- There are different ways of representing atoms and molecules depending on the type of substance in question.
- Each method has its advantages and disadvantages.
- The main limitation is that although it is relatively easy to represent smaller molecules, larger and more complex molecules are difficult to show graphically.
Dot and Cross Diagrams
- Useful for illustrating covalent compounds as they can show the sharing of electrons.
- Indicate from which atom the bonding electrons come from.
- Fail to illustrate the 3D arrangements of the atoms and electron shells.
- Cannot indicate the relative sizes of the atoms.
Dot and Cross model of ammonia showing how the electrons are shared between the N and H atoms
Ball and Stick Model
- Useful for illustrating the arrangement of atoms in 3D space.
- Very useful for visualizing the shape of a molecule.
- Fail at indicating the sharing or movement of electrons.
- The atoms are placed far apart from each other, which in reality is not the case as the gaps between atoms are much smaller.
Ball and stick model of ammonia which illustrates the 3D arrangement of the atoms in space and the shape of the molecule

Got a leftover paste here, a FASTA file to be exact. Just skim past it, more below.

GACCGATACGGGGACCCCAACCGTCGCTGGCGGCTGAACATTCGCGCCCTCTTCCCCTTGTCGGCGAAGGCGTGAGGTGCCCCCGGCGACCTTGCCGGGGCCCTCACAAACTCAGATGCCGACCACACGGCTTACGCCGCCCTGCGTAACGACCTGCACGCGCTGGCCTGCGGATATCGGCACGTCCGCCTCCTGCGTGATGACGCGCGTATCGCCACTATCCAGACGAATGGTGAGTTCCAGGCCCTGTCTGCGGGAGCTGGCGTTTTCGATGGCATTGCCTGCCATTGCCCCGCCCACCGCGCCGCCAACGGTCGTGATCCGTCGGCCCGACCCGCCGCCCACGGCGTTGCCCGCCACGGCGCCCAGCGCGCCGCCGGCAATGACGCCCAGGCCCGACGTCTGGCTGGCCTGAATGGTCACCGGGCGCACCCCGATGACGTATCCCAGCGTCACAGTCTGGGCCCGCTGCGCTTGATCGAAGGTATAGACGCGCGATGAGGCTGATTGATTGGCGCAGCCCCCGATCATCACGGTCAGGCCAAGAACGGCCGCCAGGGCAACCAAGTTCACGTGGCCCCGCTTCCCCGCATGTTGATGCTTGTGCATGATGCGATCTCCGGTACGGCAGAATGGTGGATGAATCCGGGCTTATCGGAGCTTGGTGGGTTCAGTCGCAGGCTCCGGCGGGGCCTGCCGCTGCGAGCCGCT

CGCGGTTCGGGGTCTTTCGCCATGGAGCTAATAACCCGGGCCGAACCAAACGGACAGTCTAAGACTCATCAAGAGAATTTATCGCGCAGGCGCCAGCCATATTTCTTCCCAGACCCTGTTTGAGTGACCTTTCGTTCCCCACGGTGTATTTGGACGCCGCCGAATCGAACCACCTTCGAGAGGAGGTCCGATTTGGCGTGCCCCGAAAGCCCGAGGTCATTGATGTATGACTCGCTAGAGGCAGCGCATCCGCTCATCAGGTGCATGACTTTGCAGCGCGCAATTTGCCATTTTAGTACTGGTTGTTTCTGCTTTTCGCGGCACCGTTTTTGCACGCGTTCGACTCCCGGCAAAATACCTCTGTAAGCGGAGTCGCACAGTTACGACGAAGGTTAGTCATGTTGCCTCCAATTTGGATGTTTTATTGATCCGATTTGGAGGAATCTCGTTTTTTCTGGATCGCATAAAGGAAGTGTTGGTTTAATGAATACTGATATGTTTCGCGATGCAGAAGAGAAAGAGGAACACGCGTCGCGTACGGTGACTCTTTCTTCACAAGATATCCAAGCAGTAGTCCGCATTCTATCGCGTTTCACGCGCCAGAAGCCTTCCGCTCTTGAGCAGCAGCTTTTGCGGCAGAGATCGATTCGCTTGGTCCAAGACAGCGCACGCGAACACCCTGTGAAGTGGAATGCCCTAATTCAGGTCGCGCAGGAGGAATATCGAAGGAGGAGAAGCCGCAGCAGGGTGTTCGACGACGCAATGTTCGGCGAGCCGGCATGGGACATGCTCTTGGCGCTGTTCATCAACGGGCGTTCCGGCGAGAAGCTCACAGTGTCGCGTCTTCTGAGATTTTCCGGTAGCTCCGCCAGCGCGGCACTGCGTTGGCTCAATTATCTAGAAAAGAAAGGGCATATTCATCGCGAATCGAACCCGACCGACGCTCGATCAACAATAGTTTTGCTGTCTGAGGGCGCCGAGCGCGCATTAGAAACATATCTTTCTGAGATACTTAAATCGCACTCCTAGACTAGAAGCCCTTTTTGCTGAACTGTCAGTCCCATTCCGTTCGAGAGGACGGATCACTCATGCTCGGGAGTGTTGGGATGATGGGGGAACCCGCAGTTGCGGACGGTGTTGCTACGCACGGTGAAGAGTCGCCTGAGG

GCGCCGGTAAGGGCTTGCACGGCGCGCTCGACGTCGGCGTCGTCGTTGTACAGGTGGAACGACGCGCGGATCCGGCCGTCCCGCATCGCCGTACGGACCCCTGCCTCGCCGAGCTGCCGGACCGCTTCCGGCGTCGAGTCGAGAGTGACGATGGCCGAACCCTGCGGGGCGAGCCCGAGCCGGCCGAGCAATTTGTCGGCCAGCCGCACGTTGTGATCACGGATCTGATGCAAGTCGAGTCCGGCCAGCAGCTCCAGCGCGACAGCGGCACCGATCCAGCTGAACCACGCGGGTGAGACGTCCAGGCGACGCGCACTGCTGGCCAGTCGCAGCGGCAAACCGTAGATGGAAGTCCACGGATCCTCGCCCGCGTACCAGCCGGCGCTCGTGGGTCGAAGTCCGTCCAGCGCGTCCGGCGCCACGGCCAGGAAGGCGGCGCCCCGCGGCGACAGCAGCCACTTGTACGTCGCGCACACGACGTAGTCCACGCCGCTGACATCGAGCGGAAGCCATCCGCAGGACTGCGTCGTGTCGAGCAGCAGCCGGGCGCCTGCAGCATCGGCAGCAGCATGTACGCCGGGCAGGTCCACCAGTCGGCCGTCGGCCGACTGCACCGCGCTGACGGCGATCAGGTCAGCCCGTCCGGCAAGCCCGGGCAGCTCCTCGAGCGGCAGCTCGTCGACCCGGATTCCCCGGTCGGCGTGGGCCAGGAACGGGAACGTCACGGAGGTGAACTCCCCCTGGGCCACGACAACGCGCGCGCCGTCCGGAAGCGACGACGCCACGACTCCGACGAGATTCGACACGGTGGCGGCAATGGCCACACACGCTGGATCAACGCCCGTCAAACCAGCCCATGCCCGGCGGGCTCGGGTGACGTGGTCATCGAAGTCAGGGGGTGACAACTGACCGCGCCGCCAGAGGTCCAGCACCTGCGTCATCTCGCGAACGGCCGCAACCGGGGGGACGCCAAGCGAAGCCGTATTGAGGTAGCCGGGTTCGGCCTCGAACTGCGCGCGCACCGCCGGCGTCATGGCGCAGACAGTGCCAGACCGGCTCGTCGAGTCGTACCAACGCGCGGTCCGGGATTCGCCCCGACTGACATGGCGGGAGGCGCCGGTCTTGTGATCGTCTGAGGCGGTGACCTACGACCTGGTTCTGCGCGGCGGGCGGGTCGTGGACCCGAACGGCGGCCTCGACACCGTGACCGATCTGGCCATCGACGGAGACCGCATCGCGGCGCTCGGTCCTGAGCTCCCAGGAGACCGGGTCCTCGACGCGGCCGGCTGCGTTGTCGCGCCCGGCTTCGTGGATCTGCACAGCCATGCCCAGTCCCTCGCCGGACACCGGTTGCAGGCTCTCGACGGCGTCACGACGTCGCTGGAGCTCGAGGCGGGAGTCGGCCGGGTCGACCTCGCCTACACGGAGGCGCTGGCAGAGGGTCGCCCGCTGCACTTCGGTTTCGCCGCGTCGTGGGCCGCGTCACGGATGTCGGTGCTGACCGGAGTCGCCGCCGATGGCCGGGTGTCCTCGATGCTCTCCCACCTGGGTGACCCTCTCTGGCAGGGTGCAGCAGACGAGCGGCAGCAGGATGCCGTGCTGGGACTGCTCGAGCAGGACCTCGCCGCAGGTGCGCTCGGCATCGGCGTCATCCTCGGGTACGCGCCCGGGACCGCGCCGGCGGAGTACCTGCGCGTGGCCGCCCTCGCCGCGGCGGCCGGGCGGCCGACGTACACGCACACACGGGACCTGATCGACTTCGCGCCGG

2D Representations of Molecules
- Displayed formulae are 2D representations and are basically simpler versions of the ball and stick model.
- Adequately indicate what atoms are in a molecule and how they are connected.
- Fail to illustrate the relative sizes of the atoms and bonds.
- Cannot give you an idea of the shape of a molecule and what it looks like in 3D space.
Displayed formula of ammonia
3D Representations of Ionic Solids
- 3D drawings and models depict the arrangement in space of the ions.
- Also show the repeating pattern in giant lattice structures.
- Only illustrate the outermost layer of the compound.
- Are difficult and time-consuming to draw.
3D representation of the ionic lattice structure of silver fluoride. The silver atoms are in blue/grey and the fluorine atoms in green